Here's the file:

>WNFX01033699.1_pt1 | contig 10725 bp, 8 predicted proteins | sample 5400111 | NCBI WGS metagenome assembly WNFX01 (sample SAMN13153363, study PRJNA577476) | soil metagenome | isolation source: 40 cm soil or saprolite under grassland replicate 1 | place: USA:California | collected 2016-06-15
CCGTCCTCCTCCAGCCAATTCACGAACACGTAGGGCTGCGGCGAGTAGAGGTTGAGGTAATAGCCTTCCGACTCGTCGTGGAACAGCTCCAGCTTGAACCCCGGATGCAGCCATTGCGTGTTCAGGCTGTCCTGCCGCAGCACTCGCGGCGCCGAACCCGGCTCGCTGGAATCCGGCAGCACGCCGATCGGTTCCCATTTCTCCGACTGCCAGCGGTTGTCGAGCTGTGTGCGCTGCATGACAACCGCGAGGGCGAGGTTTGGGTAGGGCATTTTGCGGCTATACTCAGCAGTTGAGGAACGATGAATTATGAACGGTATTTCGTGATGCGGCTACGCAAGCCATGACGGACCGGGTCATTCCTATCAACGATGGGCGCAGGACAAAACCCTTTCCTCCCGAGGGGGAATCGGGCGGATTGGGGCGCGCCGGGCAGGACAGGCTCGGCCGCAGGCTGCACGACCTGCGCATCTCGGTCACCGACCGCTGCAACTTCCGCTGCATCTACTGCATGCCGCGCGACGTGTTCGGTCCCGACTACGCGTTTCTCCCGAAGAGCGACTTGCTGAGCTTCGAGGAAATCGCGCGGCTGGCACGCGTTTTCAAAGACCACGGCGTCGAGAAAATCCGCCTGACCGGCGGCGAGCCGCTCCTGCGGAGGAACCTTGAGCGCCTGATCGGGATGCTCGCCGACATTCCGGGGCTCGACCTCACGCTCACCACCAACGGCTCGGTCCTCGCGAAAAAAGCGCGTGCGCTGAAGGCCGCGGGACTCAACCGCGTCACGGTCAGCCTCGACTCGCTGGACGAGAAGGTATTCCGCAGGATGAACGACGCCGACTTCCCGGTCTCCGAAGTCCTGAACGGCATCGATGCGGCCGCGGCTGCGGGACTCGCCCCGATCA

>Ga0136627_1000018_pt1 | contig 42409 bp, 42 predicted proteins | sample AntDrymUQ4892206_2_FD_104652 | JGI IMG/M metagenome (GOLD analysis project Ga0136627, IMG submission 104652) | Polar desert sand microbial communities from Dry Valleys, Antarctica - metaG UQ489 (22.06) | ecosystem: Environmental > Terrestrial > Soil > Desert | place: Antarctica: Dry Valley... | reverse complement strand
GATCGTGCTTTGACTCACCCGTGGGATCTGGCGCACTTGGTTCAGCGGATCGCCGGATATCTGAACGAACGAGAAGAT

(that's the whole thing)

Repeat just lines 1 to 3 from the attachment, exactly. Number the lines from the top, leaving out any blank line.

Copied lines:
>WNFX01033699.1_pt1 | contig 10725 bp, 8 predicted proteins | sample 5400111 | NCBI WGS metagenome assembly WNFX01 (sample SAMN13153363, study PRJNA577476) | soil metagenome | isolation source: 40 cm soil or saprolite under grassland replicate 1 | place: USA:California | collected 2016-06-15
CCGTCCTCCTCCAGCCAATTCACGAACACGTAGGGCTGCGGCGAGTAGAGGTTGAGGTAATAGCCTTCCGACTCGTCGTGGAACAGCTCCAGCTTGAACCCCGGATGCAGCCATTGCGTGTTCAGGCTGTCCTGCCGCAGCACTCGCGGCGCCGAACCCGGCTCGCTGGAATCCGGCAGCACGCCGATCGGTTCCCATTTCTCCGACTGCCAGCGGTTGTCGAGCTGTGTGCGCTGCATGACAACCGCGAGGGCGAGGTTTGGGTAGGGCATTTTGCGGCTATACTCAGCAGTTGAGGAACGATGAATTATGAACGGTATTTCGTGATGCGGCTACGCAAGCCATGACGGACCGGGTCATTCCTATCAACGATGGGCGCAGGACAAAACCCTTTCCTCCCGAGGGGGAATCGGGCGGATTGGGGCGCGCCGGGCAGGACAGGCTCGGCCGCAGGCTGCACGACCTGCGCATCTCGGTCACCGACCGCTGCAACTTCCGCTGCATCTACTGCATGCCGCGCGACGTGTTCGGTCCCGACTACGCGTTTCTCCCGAAGAGCGACTTGCTGAGCTTCGAGGAAATCGCGCGGCTGGCACGCGTTTTCAAAGACCACGGCGTCGAGAAAATCCGCCTGACCGGCGGCGAGCCGCTCCTGCGGAGGAACCTTGAGCGCCTGATCGGGATGCTCGCCGACATTCCGGGGCTCGACCTCACGCTCACCACCAACGGCTCGGTCCTCGCGAAAAAAGCGCGTGCGCTGAAGGCCGCGGGACTCAACCGCGTCACGGTCAGCCTCGACTCGCTGGACGAGAAGGTATTCCGCAGGATGAACGACGCCGACTTCCCGGTCTCCGAAGTCCTGAACGGCATCGATGCGGCCGCGGCTGCGGGACTCGCCCCGATCA

>Ga0136627_1000018_pt1 | contig 42409 bp, 42 predicted proteins | sample AntDrymUQ4892206_2_FD_104652 | JGI IMG/M metagenome (GOLD analysis project Ga0136627, IMG submission 104652) | Polar desert sand microbial communities from Dry Valleys, Antarctica - metaG UQ489 (22.06) | ecosystem: Environmental > Terrestrial > Soil > Desert | place: Antarctica: Dry Valley... | reverse complement strand